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Dodge County promotes dementia-friendly communities

July 14, 2018

Joy Schmidt of the Dane County Aging & Disability Resource Center, left, presented insights into creating Dementia Friendly Communities Wednesday at the Henry Dodge Office Building in Juneau. She is shown here discussing strategies with Bonnie Beam-Stratz of the Alzheimer's Association.

JUNEAU -- Joy Schmidt was excited Wednesday to talk about how Dodge County can become a dementia-friendly community.

She was the lead speaker as the Dodge County Aging & Disability Resource Center hosted county employees, a law enforcement officer and area dementia care providers at the Henry Dodge Office Building.

Schmidt, a dementia care specialist with the Dane County Aging & Disability Resource Center, has been working to develop the Dementia Friendly Community program for Dane County for the past four years.

“It has been the best four years of my life,” she said. “It has been so much fun and we’ve had such a big impact on the lives of caregivers and people living with dementia. We’re super excited that you people want to make Dodge County dementia-friendly as well. I know that with Rob and all of your work that you’ll really be able to make an impact.”

The dementia-friendly initiative began in the United Kingdom, started by a man beset with early-onset Alzheimer’s, Norm McNamera.

“He was finding that the stores, the restaurants, the businesses, didn’t understand what he needed,” she said. “They were making light of his disease. He shared with one of the shopkeepers that he has dementia, and the shopkeeper kind of joked and said, ‘I have it too.’ I think we’ve all said that. We kind of joke about it. Well, that’s pretty offensive for someone who has that disease — losing their memories and their thinking ability. It’s an invisible disease. You can’t see that someone has it.”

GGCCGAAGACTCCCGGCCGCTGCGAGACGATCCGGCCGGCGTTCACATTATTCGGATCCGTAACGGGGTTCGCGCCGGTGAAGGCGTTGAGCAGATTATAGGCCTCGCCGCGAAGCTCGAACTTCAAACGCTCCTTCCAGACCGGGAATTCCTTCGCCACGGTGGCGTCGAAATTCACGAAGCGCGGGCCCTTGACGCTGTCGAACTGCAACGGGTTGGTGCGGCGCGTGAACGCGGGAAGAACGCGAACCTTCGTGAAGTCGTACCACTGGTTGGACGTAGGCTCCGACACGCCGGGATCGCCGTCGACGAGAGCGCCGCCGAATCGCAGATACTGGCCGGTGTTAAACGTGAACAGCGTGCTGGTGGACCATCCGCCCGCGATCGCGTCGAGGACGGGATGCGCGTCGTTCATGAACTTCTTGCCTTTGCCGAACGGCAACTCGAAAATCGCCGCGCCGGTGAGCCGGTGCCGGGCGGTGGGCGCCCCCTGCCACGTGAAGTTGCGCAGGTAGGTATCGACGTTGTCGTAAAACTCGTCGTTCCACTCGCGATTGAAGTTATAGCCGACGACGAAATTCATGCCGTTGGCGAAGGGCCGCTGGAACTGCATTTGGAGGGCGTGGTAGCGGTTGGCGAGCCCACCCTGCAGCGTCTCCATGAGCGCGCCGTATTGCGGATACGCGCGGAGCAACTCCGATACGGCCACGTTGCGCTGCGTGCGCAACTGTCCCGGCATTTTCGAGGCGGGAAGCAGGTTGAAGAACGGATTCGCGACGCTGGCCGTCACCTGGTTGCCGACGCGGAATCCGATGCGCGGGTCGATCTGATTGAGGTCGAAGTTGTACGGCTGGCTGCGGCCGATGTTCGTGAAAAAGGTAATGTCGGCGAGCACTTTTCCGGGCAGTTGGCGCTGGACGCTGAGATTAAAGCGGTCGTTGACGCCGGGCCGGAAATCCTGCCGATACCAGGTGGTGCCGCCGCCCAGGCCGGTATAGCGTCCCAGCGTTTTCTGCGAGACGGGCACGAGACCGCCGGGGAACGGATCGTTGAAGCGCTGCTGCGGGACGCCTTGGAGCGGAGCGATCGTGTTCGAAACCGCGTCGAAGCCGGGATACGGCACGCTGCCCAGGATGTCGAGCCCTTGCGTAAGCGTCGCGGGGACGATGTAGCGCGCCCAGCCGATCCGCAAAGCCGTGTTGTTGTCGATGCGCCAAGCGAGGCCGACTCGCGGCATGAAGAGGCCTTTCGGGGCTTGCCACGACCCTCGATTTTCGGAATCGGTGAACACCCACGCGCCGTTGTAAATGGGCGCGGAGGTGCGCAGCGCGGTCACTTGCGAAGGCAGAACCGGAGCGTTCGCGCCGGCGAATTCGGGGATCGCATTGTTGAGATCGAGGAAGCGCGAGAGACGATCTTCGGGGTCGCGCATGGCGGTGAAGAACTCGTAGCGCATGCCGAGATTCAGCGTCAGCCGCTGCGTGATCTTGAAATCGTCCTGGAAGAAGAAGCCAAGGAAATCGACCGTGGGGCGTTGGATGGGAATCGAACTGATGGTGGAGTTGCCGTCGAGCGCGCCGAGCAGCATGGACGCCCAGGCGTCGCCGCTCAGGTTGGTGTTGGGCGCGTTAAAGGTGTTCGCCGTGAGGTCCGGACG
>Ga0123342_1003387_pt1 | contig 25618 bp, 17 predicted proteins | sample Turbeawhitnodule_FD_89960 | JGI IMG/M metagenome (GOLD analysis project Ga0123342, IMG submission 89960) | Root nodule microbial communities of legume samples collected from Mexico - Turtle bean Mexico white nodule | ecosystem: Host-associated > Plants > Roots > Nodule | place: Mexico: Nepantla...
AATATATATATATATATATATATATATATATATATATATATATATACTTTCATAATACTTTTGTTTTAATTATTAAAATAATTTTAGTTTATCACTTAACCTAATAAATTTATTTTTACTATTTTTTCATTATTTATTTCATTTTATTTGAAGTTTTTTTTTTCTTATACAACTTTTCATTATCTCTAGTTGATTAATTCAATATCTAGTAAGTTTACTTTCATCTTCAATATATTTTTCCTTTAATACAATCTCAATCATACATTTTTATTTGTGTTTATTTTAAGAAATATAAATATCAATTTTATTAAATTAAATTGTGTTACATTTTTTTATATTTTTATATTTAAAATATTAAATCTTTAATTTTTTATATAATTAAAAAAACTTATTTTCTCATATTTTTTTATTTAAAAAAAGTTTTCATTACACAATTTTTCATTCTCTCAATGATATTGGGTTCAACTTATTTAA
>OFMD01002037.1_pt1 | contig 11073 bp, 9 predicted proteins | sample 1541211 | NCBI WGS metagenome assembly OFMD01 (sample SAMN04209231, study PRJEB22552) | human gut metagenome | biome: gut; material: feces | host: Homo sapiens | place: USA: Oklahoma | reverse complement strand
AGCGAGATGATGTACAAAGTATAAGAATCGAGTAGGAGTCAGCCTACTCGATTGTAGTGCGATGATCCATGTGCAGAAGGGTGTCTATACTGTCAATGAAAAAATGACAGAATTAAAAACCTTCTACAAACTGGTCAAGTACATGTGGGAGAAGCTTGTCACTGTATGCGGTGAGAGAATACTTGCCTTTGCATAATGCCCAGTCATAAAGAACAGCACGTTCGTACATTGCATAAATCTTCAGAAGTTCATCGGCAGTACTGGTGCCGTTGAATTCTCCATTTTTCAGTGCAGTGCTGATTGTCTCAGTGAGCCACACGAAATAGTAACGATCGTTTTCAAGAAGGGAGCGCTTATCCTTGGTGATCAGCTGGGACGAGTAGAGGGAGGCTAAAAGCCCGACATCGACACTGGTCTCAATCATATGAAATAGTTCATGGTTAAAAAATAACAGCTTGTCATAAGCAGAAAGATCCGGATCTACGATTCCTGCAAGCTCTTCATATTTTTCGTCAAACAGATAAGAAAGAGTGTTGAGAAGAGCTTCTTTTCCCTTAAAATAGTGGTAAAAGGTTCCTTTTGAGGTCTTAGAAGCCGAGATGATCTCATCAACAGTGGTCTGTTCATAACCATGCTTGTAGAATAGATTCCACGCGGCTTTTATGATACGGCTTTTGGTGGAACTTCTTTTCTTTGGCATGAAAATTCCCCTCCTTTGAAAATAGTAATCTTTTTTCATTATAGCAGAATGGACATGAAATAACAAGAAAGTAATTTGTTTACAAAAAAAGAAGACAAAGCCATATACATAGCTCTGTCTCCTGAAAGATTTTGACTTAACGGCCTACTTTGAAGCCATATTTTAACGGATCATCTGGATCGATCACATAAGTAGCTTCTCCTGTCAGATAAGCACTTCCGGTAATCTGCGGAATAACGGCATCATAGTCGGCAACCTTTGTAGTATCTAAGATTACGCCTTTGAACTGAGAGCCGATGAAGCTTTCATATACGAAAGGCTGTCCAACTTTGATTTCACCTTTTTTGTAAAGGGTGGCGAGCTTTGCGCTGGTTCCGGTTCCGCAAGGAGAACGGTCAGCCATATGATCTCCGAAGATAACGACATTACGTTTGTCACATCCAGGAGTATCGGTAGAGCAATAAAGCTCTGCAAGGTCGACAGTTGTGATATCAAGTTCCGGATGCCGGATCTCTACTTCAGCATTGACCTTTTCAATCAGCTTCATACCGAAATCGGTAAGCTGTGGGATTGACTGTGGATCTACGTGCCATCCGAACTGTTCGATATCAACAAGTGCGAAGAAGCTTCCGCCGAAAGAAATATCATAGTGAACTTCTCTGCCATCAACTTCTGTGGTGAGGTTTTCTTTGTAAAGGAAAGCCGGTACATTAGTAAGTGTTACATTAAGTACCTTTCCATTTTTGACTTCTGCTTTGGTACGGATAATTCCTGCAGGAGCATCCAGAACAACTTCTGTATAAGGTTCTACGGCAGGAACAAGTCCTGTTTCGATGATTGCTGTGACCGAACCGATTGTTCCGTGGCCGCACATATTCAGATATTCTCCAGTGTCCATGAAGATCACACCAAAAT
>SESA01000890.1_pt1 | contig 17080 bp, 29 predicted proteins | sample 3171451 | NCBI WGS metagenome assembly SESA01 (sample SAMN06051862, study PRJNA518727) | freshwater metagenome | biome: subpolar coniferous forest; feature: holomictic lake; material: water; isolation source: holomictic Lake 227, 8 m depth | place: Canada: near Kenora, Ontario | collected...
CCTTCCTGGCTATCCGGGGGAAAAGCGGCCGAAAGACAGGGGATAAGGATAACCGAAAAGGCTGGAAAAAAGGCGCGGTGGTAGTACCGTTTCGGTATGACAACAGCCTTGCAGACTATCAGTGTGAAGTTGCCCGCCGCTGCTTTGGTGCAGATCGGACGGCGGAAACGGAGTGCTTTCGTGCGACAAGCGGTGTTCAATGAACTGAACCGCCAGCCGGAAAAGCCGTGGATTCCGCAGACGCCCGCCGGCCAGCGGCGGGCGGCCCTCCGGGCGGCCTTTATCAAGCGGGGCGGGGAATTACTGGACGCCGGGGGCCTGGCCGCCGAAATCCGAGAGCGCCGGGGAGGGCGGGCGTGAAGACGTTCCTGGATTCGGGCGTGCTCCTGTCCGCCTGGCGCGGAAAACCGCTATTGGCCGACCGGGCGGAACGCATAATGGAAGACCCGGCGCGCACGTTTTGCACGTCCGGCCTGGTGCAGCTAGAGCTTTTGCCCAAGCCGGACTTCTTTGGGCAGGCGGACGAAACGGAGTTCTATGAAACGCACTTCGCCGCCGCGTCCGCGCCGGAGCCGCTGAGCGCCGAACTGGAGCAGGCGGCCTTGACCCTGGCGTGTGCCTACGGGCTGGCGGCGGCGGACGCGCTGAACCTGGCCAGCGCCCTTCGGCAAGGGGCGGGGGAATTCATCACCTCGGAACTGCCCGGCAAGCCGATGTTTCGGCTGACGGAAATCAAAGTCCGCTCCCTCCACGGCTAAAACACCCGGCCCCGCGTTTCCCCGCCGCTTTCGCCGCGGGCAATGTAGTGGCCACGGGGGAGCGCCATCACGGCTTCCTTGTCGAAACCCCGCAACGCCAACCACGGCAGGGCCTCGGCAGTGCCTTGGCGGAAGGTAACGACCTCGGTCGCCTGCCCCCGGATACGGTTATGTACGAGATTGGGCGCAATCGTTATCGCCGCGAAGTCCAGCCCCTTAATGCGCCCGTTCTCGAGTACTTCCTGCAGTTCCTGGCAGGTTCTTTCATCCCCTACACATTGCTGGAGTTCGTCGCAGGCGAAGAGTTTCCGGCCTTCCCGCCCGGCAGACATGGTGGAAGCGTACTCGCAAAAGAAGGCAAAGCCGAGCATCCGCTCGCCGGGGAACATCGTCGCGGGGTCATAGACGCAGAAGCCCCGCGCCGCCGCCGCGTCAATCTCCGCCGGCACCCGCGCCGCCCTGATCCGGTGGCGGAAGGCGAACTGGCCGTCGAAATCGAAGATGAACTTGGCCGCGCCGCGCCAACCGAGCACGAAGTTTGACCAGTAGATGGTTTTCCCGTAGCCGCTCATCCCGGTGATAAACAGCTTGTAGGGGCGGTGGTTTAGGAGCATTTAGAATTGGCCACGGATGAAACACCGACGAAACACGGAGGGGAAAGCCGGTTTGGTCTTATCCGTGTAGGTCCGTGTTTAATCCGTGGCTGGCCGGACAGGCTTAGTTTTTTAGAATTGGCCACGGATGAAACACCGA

Throughout Dane County, many initiatives have made cities and services more dementia-friendly. In Madison, Metro Bus personnel have undergone training to deal with such passengers, helping them make their transfers and learning to understand their needs. Libraries have created sensory bags that can be checked out to help those with dementia cope with memory loss and to entertain them as well. Memory cafes (which can be held just about anywhere) offer a pleasant and safe environment for dementia patients to relax and enjoy themselves. Signs should be big and easy to find. Carpets and walls should be plain and a calming color. Spaces should be organized and well lit.

The presentation was more about organizing the efforts, especially at the county level, and what can be done by those organizing such efforts.

Schmidt’s work started in Middleton, and it spread to other communities. In the process, however, she saw mistakes that were repeated again and again.